Today we will talk about the treatment of fungi and bacteria by moisture in marble and natural stone using a real case.
How do bacteria and fungi appear in the stone?
Moisture originated by water leaks or inundations can favor the appearance of colonies of fungi and bacteria capable of altering the natural stone.
If we observe a natural stone with moisture problems with a microscope, we will discover a micro-universe of living beings that have created their habitat there. These microorganisms tend to prefer rocks rich in calcite, such as marble or limestone, which are widely used in interior design as well as exteriors.
In environments with stagnant water, bacteria, microalgae, and other organisms can physically damage the stone. These agents act as a unifying element of nuclei of crystallization of dissolved salts that vary their Ph due to their photosynthetic metabolism. As a consequence there is an increase in the concentration of C02 in the water and a more significant adhesion of deposits and mineral concretions which alter the original rock.
Marble oxidation and loss of stone matter
These organisms are grouped into dense gelatinous masses and filaments with sheaths. Their goal is to create calcareous roofs that allow them to survive desiccation, water force, excessive sunshine, extreme temperatures, and even algaecide treatments.
At the same time, they excrete gelatinous pods that produce dissolution and deterioring of metals. As they spread through the pores of the marble, rust stains appear, or even worse as it is irreversible damage: the loss of original stone matter.
Fungi and bacteria by moisture in marble and natural stone attack the stone in two ways :
+ Chemically, where organic acids penetrate the surface.
+ Mechanically , where the pods exert a wedge effect by dilation when wet.
Treatment of fungi and bacteria by moisture in marble and natural stone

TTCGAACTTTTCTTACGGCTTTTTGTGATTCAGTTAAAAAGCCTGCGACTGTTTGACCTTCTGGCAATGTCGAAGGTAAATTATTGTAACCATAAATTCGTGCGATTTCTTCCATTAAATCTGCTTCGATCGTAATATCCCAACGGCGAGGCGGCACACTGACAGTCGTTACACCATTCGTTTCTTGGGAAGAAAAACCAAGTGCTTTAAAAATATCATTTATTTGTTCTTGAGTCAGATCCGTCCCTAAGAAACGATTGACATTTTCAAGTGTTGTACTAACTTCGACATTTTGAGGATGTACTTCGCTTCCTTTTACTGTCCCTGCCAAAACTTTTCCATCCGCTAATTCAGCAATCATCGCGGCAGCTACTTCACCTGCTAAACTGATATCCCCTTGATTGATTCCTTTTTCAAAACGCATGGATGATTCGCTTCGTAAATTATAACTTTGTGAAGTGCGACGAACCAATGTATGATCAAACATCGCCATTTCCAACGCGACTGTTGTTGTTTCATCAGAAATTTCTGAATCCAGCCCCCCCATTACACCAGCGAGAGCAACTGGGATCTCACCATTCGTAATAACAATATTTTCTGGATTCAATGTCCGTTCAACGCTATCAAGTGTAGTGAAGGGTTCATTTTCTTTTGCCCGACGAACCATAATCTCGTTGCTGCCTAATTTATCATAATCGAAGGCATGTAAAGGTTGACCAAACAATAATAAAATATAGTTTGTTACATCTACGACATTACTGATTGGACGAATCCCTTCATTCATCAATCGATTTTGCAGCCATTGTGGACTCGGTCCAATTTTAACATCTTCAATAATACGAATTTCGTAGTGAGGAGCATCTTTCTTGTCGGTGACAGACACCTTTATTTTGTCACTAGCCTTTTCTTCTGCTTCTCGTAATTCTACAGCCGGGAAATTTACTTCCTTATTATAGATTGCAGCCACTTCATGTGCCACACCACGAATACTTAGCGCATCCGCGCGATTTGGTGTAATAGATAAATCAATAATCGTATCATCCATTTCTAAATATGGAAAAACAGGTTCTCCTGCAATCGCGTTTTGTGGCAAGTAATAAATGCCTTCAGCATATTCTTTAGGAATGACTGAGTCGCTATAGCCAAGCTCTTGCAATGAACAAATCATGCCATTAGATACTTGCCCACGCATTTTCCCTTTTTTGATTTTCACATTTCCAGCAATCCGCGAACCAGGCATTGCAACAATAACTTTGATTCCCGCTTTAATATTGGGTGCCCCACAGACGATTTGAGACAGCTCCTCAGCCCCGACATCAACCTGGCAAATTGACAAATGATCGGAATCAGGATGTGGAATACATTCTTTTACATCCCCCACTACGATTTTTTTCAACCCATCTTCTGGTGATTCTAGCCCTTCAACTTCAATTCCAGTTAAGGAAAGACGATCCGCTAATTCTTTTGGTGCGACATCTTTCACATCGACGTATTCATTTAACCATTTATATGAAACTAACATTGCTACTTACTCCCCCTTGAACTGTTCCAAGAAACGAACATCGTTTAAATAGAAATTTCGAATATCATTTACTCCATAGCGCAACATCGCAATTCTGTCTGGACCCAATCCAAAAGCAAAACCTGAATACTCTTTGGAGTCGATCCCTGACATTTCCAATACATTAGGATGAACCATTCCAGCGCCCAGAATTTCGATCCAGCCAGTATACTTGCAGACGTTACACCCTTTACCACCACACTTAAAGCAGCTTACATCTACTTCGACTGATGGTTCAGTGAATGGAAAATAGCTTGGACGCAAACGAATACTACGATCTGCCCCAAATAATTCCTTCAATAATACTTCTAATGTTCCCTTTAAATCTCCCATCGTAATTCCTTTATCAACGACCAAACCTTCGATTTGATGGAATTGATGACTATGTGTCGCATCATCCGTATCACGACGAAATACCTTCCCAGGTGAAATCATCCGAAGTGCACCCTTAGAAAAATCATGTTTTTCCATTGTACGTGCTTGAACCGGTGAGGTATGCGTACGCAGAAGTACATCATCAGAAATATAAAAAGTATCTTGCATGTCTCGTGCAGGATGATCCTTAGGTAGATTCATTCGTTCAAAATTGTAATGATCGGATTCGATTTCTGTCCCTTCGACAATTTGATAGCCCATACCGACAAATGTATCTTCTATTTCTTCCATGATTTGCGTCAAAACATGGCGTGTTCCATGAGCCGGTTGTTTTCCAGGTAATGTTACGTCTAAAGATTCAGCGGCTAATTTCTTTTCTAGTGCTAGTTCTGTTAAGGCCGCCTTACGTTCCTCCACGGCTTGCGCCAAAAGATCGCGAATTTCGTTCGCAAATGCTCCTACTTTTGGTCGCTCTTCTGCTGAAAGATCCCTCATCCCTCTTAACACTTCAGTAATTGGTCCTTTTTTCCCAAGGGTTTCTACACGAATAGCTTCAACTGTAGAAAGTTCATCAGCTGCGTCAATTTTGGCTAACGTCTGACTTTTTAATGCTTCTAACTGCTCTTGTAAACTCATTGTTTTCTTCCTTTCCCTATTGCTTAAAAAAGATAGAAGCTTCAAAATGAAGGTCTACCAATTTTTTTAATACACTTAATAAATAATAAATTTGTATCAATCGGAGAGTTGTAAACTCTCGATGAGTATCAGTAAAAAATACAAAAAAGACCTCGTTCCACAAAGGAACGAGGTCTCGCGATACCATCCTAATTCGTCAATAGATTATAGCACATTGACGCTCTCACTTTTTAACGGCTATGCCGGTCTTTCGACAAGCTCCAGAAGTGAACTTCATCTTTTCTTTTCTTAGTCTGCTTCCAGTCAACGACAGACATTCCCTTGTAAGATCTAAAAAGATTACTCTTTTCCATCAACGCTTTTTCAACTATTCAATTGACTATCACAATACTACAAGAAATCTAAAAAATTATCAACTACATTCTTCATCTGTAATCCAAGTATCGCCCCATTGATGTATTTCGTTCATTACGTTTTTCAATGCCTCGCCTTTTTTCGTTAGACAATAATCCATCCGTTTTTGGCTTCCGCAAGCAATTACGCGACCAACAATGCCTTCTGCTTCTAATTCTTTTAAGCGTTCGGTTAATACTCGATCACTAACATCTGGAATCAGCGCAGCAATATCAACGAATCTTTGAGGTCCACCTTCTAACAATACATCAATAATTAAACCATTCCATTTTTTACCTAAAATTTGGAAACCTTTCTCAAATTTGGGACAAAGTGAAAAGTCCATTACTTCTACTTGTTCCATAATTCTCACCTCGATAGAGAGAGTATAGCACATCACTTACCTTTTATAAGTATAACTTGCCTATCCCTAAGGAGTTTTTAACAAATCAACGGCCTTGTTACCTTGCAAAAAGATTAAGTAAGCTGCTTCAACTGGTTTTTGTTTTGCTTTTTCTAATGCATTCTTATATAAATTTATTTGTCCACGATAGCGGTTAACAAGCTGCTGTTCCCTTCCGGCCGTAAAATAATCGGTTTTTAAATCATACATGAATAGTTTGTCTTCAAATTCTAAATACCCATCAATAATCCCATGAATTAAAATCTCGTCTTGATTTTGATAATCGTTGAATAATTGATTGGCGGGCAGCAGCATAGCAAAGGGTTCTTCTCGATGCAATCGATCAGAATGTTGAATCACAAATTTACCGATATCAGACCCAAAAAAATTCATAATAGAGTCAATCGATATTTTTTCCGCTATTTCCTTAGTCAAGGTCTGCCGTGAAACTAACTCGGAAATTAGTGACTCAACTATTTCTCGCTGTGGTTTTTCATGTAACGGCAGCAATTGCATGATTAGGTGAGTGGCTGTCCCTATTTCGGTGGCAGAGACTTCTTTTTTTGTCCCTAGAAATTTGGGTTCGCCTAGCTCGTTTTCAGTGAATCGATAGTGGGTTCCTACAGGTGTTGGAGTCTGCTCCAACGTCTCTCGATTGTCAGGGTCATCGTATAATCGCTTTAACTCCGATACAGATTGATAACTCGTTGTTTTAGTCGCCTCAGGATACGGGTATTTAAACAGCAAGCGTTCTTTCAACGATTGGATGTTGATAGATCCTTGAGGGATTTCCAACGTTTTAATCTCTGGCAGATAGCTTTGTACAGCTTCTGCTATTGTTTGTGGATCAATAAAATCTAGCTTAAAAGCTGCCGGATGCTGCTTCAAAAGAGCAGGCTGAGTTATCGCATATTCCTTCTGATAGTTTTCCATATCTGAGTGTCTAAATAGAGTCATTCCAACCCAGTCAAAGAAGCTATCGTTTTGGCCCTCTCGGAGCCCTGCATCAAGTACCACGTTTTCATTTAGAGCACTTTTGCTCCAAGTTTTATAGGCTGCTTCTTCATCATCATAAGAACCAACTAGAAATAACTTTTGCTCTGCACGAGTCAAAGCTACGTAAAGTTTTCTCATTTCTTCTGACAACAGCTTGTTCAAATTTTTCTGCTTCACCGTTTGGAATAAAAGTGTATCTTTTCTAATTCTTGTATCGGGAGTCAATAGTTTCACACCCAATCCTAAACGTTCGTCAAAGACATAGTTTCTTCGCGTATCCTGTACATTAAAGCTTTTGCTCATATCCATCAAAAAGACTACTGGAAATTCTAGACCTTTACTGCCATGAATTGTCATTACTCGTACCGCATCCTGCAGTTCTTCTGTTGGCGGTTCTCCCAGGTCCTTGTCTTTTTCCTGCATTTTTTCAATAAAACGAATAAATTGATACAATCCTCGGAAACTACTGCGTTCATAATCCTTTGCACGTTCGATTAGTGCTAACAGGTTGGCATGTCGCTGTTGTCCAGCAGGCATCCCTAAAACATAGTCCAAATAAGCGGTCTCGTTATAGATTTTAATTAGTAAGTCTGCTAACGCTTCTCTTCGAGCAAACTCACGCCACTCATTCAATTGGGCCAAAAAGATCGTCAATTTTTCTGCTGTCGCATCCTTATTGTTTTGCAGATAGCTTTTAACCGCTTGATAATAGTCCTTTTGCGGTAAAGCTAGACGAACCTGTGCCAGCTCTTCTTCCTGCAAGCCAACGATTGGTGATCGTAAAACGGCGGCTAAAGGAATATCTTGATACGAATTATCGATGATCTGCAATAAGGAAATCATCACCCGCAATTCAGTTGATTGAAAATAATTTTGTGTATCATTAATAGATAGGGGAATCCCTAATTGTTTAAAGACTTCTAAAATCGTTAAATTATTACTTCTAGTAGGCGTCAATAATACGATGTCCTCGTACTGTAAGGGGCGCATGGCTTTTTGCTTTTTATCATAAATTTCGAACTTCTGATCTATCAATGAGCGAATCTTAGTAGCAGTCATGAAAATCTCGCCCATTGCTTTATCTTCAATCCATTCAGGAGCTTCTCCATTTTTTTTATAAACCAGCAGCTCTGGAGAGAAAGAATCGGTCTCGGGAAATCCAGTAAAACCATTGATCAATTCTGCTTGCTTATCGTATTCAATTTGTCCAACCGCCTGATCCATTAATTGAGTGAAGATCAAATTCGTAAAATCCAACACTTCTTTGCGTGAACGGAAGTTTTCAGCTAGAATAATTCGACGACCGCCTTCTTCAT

Above, we can see the surface of a terrace that has suffered an inundation caused by spills of a drain. In addition, the TINO Stone Care team observes that this surface is getting wet daily as a result of external watering.
To eliminate the moisture damages we proposed:
1. Correct the influence of continuous irrigation on the natural stone and thus avoid the constant proliferation of oxidation.
2. Apply peroxide poultices of different graduations, starting with a soft one of 120 volumes up to a maximum of 220.
3. Once the oxidation processes and their origin are interrupted, decontaminate and cleanse the entire treated area with a TINO descaling cleaner. We use brushes of different granulometry to minimize, as much as possible, the external porosity.
4. After the mechanical intervention, we apply a oleo-water-repellent TINO treatment for the future preservation of the pavements.
This treatment was aimed to eliminate fungi and bacteria in marble and natural stone and to recover the original properties and appearance of the stone. After the intervention, the stone is decontaminated and recovers its beauty. However, in some severe cases with loss of stone matter, the surface is not always 100% recoverable. In cases where such recovery is impossible we can apply an in situ renovation of the texture and the finishes . s .
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